PCOS is another name for Polycystic Ovarian Syndrome. PCOS is, in its basic definition, a problem where a woman’s hormones are out of balance. PCOS can cause not only problems with menstruation and periods, but also can cause problems with infertility and pregnancy. Claim Your 20 Free Pregnancy Tests – Click Here
It is a very common condition, affecting between one in ten to one in twenty females of childbearing age. Some studies say that there are approximately five million women in the USA alone who have PCOS, and symptoms can begin as young as eleven years of age.
Some women with PCOS have little or no symptoms. Other women can barely make it through the day, their symptoms are so severe. The symptoms definitely vary from patient to patient. Usually symptoms start out mild and manageable, and can become more and more severe as time goes on. Let’s talk about a few of the symptoms.
Usually the most noticeable of symptoms is problems with normal menstruation. These problems can include both irregular periods and delayed onset of menstruation. Some women have no periods at all. Others have sporadic and very heavy bleeding. This is a symptom that will be present in every woman with PCOS, it is the “telltale” symptom if you will.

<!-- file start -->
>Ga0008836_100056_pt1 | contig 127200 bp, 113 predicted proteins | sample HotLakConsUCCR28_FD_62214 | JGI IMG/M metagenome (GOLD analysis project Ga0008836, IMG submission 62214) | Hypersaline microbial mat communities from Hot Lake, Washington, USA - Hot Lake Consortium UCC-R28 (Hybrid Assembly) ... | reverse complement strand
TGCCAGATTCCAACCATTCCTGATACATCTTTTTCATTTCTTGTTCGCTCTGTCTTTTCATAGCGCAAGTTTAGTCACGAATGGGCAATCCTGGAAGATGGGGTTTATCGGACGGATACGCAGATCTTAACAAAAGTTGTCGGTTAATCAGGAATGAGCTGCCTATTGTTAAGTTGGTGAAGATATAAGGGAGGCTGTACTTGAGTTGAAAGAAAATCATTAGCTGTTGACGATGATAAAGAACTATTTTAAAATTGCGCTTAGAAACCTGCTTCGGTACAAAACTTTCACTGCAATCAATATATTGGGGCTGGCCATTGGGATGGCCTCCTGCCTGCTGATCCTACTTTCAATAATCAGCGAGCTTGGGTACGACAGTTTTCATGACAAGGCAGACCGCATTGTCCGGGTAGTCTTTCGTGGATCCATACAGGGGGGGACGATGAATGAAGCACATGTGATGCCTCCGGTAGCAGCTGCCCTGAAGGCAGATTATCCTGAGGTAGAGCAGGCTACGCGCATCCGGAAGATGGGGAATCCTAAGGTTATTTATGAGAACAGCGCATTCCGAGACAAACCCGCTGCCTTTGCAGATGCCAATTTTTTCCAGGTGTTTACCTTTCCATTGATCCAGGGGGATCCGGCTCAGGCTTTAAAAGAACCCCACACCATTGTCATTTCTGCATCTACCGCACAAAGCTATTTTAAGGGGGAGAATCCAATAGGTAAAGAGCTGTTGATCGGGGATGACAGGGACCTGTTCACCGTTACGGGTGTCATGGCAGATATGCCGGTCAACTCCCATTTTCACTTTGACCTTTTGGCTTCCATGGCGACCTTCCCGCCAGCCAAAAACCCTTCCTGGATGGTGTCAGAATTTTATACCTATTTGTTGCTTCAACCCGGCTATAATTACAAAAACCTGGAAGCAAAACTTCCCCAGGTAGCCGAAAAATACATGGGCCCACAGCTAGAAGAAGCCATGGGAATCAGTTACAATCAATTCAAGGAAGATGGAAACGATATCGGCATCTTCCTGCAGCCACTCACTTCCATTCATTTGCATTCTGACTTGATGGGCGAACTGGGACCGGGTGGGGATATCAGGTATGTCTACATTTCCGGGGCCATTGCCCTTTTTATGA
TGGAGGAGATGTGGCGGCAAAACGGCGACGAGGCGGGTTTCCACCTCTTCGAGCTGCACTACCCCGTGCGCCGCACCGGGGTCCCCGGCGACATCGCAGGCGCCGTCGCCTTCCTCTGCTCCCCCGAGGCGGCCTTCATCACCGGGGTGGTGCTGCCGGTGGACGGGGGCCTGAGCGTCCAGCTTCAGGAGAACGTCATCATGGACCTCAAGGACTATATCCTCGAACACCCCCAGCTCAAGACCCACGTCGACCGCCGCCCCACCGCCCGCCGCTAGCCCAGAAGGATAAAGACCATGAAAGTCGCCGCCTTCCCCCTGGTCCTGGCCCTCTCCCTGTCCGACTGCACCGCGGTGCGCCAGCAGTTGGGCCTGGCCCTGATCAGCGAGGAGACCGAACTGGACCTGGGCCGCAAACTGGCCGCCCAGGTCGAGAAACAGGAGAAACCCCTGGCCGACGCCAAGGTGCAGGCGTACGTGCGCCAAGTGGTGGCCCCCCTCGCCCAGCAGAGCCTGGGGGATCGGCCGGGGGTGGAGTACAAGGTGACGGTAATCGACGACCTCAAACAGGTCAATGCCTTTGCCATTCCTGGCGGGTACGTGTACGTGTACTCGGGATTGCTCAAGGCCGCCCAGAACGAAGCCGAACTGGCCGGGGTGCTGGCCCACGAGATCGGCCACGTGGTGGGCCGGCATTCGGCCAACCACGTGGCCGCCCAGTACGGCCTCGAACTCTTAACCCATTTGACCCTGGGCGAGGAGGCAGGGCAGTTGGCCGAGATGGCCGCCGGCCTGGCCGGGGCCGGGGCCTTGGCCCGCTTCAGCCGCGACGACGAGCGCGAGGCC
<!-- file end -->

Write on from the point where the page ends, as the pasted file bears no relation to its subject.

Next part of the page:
Did you know that PCOS is the most common cause of infertility in women? It can be impossible to get pregnant with PCOS because you are not ovulating properly, if at all. Women with PCOS do not release an egg every month, so it is really hard for them to get pregnant.
Women with PCOS often have medical issues such as high blood pressure and high cholesterol. They are also more likely to be overweight, obese, and have more trouble losing weight.
PCOS patients often experience mental health problems such as anxiety and depression. They also sometimes have problems such as sleep apnea or other sleep disturbances.
Issues with appearance are very common for PCOS sufferers. Some of the most common appearance related issues are dandruff, skin tags, and increased growth of hair on the face, chest, stomach or back, acne or other skin problems, thinning hair and male pattern baldness, and dark patches of skin on various parts of the body.
Some women have all of these PCOS symptoms, while others may have a few or none at all. Symptoms are something that vary from patient to patient. If you are experiencing any or all of these symptoms, you should see a doctor to be checked out. A doctor can use information such as your family history, physical and pelvic exams, blood tests and possibly even ultrasounds to determine whether or not you might have PCOS.